Is there a less intimidating name for a supervillain than The Shape? Since 1978 that term has struck fear into the hearts of horror fans and babysitters alike, but just as an abstract concept, calling someone The Shape is only slightly more bone-rattling then calling them The Blanket. And therein lies the power of the Michael Myers mask from Halloween, which somehow has lived for 40 years as the enduring image of the big bad Boogeyman — despite being a floppy white costume face.
“It’s rooted in something raw, primal, and not supernatural,” says director David Gordon Green. “It’s not cute, and it’s not an even characteristically horrific. It’s not Freddy Krueger’s face and knife gloves, hockey masks and chainsaws. It’s a nothing mask and a nothing wardrobe, and you just project evil onto him.” So to make a mask that represented everything and nothing — the soul of evil and also a blank slate for people to draw their deepest fears on — the new Halloween filmmakers brought on a decorated pro in Emmy and Academy Award–winning makeup and effects specialist Christopher Nelson.
Nelson pitched himself for the job to Halloween producer Ryan Turek with a measurable degree of enthusiasm. “I have to do it,” Nelson said, repeating it three more times in his retelling of the interaction. “You have to hire me. You have to get me in touch with whoever I have to talk to. I’ll do it for nothing. I just have to do Halloween. It’s one of my dream projects ever and my favorite film ever.” Fortunately, having a recent Oscar to your name (Nelson is the one responsible for making Suicide Squad an Academy Award winner) is one hell of a way to back up your boundless glee, and the powers that be gave Nelson the job.
In the early stages of production, Nelson and Green toyed with the idea of innovating the mask, maybe taking a few cues from the ultra-eroded version featured in the Rob Zombie reboot from 2007. But that kind of spitballing didn’t last long before everyone agreed that sticking to the basics — keeping things “simple and relentless,” as John Carpenter instructed them — was the best approach. “The form” that fans were showing up expecting to see needed to be preserved. “We have to capture the essence of it, and make the shape scary again. So that’s where it all started,” says Nelson, who emphasized that the mask itself is more a character in its own right than it is a prop. “The essence is the Boogeyman, what we first saw in that blank, emotionless face — there’s no rhyme or reason, and there’s no motivation. There’s no anything other than evil.”
To summon that malevolence again, Nelson and his team used the design of their original mask as their baseline and basically emulated the effects of time. They researched other costume masks that had been aging for decades to study the breakdown patterns, considering every little detail. “How they wrinkled, how they creased, how they degenerated,” says Nelson. “Where has it been? Has it been sitting in the dark and a box? Is it folded up? Has it been handled by greasy, dirty hands?” But the team knew they couldn’t just put together a one-to-one re-creation of a rubber mask that had been sitting in storage 40 years. Something so true to reality wouldn’t have the structural integrity to survive another reckless killing spree, and after all, a semi-immortal like Michael Myers would require a mask with similarly remarkable durability.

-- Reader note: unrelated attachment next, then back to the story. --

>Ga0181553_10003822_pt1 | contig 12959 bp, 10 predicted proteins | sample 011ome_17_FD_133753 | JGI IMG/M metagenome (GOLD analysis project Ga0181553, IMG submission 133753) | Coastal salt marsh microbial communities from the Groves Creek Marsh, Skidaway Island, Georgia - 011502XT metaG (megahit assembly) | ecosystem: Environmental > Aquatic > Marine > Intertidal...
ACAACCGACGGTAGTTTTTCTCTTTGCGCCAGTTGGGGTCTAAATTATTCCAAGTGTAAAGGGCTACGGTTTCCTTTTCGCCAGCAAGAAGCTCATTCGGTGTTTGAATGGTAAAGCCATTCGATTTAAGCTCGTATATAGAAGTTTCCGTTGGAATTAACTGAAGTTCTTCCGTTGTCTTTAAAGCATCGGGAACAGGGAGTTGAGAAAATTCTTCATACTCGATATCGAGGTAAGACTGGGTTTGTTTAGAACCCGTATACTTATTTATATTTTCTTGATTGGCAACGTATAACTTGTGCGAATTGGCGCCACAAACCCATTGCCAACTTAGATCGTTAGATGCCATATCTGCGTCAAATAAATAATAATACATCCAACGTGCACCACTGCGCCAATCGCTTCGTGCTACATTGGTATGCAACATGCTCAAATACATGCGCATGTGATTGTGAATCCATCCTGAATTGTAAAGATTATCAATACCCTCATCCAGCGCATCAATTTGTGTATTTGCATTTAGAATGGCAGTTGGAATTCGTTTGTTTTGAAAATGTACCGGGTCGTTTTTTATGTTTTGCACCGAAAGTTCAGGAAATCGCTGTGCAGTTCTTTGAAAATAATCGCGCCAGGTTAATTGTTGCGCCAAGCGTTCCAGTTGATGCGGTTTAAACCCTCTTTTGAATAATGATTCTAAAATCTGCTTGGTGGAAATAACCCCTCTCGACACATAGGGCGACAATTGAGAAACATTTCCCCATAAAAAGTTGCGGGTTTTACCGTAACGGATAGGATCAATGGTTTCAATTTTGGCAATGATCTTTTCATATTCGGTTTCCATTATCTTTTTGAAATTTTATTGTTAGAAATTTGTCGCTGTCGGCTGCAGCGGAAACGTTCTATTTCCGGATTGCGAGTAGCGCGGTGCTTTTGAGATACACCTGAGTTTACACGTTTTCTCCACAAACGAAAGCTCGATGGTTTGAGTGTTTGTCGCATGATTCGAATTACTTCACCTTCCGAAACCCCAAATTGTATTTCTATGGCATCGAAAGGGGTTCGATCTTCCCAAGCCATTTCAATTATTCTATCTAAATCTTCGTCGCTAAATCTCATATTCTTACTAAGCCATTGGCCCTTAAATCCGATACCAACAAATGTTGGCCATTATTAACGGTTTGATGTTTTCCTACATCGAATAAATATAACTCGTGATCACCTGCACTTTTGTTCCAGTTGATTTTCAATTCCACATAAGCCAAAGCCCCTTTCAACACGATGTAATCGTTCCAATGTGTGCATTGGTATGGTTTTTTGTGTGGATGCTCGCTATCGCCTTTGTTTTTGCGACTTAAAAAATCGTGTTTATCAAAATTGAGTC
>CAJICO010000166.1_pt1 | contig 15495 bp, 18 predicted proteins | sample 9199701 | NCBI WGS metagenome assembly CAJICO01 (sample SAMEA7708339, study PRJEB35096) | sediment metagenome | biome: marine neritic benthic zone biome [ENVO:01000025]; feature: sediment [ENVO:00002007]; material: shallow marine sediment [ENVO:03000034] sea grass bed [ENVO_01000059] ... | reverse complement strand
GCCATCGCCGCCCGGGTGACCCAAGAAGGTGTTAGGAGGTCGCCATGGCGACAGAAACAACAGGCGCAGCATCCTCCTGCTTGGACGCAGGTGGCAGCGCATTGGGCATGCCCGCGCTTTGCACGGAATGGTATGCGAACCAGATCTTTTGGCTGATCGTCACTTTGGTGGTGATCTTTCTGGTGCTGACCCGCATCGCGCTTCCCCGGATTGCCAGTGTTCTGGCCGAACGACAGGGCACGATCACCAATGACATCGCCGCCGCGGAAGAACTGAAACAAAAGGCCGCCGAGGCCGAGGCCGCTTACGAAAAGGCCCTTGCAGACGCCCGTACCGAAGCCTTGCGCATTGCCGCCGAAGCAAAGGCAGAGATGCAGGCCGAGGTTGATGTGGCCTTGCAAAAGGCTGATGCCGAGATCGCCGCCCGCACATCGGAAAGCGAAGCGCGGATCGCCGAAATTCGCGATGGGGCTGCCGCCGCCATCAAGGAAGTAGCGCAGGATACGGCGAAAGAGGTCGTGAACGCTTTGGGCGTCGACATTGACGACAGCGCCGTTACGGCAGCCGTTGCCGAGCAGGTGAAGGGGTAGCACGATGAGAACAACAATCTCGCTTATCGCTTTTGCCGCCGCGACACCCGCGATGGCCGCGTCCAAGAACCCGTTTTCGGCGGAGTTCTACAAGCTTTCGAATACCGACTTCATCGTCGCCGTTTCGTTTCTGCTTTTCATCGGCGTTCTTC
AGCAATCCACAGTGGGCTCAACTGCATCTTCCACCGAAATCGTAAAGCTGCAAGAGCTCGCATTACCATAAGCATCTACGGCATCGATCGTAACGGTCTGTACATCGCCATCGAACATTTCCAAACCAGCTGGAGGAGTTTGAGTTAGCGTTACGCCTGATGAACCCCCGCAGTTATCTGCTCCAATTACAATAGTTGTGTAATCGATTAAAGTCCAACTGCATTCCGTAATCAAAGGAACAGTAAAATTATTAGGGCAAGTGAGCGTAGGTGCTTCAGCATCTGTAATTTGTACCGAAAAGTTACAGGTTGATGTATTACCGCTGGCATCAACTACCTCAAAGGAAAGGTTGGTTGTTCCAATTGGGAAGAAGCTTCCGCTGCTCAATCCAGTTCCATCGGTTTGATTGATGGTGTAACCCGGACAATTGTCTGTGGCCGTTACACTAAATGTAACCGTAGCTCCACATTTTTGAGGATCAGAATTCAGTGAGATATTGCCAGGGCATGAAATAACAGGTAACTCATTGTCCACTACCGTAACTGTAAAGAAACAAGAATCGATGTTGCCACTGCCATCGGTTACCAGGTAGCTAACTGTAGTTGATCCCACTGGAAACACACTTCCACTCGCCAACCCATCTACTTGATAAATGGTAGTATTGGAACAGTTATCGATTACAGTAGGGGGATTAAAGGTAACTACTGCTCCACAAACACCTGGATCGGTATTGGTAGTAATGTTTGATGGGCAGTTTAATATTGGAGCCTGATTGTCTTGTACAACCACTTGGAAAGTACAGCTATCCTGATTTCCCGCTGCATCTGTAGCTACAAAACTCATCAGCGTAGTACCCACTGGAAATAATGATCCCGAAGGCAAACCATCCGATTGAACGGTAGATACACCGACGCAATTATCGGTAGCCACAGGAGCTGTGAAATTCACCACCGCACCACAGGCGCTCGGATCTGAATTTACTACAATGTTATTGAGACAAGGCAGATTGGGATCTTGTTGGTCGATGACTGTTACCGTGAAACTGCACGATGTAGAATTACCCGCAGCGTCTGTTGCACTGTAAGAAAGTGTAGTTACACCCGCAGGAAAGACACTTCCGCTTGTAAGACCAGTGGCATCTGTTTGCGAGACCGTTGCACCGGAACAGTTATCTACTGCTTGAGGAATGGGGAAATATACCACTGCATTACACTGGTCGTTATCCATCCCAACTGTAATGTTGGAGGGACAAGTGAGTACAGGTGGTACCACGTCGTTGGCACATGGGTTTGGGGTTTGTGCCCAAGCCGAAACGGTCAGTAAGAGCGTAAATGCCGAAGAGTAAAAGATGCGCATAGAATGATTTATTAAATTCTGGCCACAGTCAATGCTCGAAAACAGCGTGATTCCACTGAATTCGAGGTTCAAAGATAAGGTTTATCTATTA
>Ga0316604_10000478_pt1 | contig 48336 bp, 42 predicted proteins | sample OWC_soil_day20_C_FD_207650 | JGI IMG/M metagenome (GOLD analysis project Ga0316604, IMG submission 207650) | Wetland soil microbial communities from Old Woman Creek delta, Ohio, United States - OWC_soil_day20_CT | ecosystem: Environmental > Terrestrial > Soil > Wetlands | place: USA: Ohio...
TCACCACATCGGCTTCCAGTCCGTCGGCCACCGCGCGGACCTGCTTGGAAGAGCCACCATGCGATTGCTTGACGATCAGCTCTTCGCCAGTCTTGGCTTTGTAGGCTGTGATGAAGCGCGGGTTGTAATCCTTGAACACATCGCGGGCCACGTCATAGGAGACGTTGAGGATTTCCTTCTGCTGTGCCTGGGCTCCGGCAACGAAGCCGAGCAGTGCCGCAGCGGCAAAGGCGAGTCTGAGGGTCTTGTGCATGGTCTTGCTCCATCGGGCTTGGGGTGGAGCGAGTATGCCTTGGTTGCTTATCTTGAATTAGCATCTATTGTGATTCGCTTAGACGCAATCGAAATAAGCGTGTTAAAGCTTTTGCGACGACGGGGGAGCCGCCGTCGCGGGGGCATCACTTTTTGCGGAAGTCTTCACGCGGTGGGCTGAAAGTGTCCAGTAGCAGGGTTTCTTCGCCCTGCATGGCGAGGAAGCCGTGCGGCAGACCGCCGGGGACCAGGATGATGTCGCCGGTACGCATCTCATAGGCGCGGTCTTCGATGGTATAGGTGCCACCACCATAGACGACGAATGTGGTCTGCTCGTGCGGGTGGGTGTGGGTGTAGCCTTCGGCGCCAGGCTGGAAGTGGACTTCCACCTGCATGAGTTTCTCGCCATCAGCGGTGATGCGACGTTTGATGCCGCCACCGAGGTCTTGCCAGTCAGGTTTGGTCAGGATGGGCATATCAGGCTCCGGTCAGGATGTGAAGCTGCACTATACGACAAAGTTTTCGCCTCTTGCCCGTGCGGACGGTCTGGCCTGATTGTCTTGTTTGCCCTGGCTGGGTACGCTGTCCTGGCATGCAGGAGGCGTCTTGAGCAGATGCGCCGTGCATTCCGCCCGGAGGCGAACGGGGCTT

While it was not the intended effect, the way Nelson altered the iconic face ended up turning into something like a second skin that had aged along with its wearer — an unplanned result that only heightened his attempt to distill “that face of tragedy in that face of evil.” And in addition to just making it older, Nelson was committed to making something so seemingly static into a dynamic screen presence. “All I tried to do was bring my love of that character into it,” he says. “I went out of my way to make it look different in every shot, changing the padding within the mask just on my own to set it off, changing the way it’s placed on him, changing the paint stains. So it’s constantly evolving and changing like the Boogeyman. I don’t think a lot of people knew that I was doing that.”
Longtime fans will also notice the battle scars lovingly re-created from Michael’s original tussles with Laurie Strode (Jamie Lee Curtis), like a hole in the neck area from where she stabbed him with a knitting needle, and blood around one of the eyes, which would have been left behind after she got him with the coat hanger. Once it was time to shoot, Nelson and the filmmakers had to make sure the mask stayed secret for as long as possible. He would bring the masks to set in a bag and give a glance around the perimeter for nearby cameras before fitting it to the actors. Nelson says people on set joked that he probably slept with the masks to keep them safe at night (he didn’t), but the care paid off, and Michael’s new face didn’t make an appearance until Universal started releasing official stills.
So what does a Halloween obsessive do once he’s entered horror history as the man behind an icon? Does he put it next to his Oscar? “I of course have a coveted Michael Myers mask that lives somewhere that I’m not gonna tell anybody,” says Nelson, who knows he could just make more of them anytime he wanted — but he isn’t about to water down The Shape mask market with hollow reproductions. “It’s in an undisclosed location, and it is mine and I love it.”